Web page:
Extreme weather conditions: Greenpeace warns of climate risk in China | Climate News

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Major urban centers in China, including the capital Beijing and its most populous city Shanghai, are expected to face hotter and longer summers, as well as wetter rainy months, a new study warned on Wednesday. Greenpeace mapping extreme weather conditions due to climate change.

Greenpeace East Asia said the risk of extreme heat and precipitation is now highest in densely populated city centers, but is increasing rapidly in increasingly urban communities on the outskirts of major cities across the country.

This could mean greater exposure to dangerous heat waves for the elderly and those who work outdoors as well as greater flooding in cities like Shanghai, Liu Junyan, climate and energy project manager for Greenpeace told Beijing, as it called on the authorities to adopt more effective measures to prepare for such conditions.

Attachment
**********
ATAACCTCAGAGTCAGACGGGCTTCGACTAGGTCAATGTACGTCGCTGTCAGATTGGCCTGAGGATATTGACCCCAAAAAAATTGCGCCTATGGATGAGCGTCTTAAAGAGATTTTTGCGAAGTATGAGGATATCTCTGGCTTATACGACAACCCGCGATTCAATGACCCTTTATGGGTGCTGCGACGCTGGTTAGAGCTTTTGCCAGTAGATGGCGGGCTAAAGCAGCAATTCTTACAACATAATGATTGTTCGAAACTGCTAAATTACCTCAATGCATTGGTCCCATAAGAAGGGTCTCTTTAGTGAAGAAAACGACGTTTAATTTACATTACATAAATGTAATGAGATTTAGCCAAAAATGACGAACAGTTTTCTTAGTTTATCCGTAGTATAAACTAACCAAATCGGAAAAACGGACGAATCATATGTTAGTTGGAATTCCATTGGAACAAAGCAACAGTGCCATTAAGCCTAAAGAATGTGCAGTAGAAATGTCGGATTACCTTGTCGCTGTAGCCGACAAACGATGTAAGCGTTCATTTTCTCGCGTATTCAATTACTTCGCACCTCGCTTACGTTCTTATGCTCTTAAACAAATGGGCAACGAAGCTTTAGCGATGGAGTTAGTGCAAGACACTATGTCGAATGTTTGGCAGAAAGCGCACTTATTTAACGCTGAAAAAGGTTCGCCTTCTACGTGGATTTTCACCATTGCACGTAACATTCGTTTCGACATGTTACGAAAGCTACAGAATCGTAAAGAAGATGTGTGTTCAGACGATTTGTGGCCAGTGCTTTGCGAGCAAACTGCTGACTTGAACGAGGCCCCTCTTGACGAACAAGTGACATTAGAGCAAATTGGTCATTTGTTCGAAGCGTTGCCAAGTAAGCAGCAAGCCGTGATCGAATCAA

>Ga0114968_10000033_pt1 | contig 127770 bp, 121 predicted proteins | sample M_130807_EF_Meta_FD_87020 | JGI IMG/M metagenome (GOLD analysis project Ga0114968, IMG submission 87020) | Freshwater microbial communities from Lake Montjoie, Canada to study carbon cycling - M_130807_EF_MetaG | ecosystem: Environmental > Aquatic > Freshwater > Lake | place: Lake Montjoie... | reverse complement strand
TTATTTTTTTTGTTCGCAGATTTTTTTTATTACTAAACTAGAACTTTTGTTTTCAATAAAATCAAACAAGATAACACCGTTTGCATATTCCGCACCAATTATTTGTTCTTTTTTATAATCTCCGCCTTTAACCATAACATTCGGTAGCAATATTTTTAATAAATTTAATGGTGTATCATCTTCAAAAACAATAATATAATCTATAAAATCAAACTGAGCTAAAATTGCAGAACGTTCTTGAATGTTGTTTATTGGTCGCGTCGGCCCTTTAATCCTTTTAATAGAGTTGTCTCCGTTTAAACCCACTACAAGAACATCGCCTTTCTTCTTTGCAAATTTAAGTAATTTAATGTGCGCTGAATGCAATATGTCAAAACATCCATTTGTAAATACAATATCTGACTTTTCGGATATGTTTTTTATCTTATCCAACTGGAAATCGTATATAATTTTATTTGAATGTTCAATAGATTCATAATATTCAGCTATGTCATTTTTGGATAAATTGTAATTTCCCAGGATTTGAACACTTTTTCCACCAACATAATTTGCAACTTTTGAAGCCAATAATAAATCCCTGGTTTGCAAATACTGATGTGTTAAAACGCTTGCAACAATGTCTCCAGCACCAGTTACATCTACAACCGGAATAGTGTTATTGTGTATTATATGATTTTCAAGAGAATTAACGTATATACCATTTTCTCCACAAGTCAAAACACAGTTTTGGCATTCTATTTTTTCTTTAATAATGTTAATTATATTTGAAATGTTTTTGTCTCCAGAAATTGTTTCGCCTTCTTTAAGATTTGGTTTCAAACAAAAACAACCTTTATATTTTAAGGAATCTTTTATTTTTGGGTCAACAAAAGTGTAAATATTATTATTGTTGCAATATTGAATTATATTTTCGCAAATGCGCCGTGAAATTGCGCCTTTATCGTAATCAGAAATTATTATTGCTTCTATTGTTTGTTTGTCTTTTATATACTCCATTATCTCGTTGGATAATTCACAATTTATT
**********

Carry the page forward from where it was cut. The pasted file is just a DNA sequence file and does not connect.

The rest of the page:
“Urban areas still don’t fully understand the variety of changes, and which will impact which areas and how, enough to be ready for them,” Liu told Al Jazeera.

The study found that Beijing is experiencing the “greatest increase” in average temperature, increasing at a rate of 0.32 degrees Celsius (0.58 degrees Fahrenheit) every 10 years, with the frequency of heat waves increasing “dramatically. ” since 2000.

Taking into account the expected peak in global emissions around 2040, the temperature rise in parts of Beijing could exceed 2.6 ° C (4.7 ° F) by 2100 and summers would lengthen by 28 days , the study added.

“For Beijing, we know this temperature rise will look like more days with temperatures at 35 degrees [Celcius] or warmer temperatures, ”Liu said.

“Above all, a 2.6 degree rise means greater exposure to heat waves. Older people are at risk, as are people doing heavy outdoor work, such as construction workers and delivery drivers. “